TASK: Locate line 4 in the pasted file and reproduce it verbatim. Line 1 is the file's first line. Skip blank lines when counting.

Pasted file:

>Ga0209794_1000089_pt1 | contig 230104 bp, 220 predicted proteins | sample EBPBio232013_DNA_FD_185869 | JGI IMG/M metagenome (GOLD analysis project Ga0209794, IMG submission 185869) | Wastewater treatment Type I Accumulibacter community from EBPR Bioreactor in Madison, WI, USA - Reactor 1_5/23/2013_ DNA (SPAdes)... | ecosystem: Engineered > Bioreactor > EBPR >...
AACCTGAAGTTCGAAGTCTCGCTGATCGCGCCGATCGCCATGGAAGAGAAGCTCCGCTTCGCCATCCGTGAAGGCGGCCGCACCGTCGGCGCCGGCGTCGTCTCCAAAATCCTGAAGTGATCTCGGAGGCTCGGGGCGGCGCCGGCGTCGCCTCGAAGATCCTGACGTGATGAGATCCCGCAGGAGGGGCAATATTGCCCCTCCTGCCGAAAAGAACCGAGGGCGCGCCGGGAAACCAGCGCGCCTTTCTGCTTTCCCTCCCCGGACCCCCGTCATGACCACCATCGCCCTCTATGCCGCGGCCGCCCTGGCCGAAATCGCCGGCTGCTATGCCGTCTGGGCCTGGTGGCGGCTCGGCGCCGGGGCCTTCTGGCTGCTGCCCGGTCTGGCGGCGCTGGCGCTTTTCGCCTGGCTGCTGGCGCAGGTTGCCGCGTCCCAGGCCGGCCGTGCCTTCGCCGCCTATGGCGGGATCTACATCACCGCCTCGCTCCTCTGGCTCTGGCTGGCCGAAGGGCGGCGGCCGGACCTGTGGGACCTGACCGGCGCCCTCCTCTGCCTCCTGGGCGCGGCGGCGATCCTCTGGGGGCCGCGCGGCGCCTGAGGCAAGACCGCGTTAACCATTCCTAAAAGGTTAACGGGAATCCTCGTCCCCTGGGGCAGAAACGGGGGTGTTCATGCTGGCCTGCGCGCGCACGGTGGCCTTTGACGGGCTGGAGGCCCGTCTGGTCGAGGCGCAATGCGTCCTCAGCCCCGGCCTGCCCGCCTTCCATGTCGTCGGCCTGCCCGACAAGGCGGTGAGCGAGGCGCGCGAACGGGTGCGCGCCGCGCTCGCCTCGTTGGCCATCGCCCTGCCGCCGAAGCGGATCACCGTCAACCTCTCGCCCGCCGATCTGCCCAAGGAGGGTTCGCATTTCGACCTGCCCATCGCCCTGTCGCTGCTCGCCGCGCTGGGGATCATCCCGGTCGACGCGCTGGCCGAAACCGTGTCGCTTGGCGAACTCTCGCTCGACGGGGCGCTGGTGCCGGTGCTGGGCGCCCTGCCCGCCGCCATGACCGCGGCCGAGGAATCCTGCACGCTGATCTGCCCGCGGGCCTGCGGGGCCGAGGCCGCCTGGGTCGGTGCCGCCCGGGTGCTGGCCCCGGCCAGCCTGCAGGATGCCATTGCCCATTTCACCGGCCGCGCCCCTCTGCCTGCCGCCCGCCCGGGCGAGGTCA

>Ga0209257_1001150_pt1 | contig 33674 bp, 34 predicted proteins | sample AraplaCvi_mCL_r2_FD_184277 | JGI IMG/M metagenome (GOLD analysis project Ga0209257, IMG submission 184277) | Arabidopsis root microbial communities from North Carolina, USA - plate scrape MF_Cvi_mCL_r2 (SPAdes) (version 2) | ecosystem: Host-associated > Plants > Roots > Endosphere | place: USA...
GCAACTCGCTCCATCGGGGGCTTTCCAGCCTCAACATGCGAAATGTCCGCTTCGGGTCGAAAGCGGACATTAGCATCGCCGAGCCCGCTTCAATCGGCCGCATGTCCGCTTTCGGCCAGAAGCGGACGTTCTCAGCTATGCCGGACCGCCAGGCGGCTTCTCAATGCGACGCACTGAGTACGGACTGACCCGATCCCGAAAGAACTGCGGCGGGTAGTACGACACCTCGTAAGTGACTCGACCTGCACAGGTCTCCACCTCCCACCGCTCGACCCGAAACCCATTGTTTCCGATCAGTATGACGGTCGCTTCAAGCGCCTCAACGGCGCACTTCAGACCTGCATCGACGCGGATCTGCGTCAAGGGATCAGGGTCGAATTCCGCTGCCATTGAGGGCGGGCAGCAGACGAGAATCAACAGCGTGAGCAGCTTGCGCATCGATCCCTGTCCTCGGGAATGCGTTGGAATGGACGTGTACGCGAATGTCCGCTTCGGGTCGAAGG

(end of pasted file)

GCAACTCGCTCCATCGGGGGCTTTCCAGCCTCAACATGCGAAATGTCCGCTTCGGGTCGAAAGCGGACATTAGCATCGCCGAGCCCGCTTCAATCGGCCGCATGTCCGCTTTCGGCCAGAAGCGGACGTTCTCAGCTATGCCGGACCGCCAGGCGGCTTCTCAATGCGACGCACTGAGTACGGACTGACCCGATCCCGAAAGAACTGCGGCGGGTAGTACGACACCTCGTAAGTGACTCGACCTGCACAGGTCTCCACCTCCCACCGCTCGACCCGAAACCCATTGTTTCCGATCAGTATGACGGTCGCTTCAAGCGCCTCAACGGCGCACTTCAGACCTGCATCGACGCGGATCTGCGTCAAGGGATCAGGGTCGAATTCCGCTGCCATTGAGGGCGGGCAGCAGACGAGAATCAACAGCGTGAGCAGCTTGCGCATCGATCCCTGTCCTCGGGAATGCGTTGGAATGGACGTGTACGCGAATGTCCGCTTCGGGTCGAAGG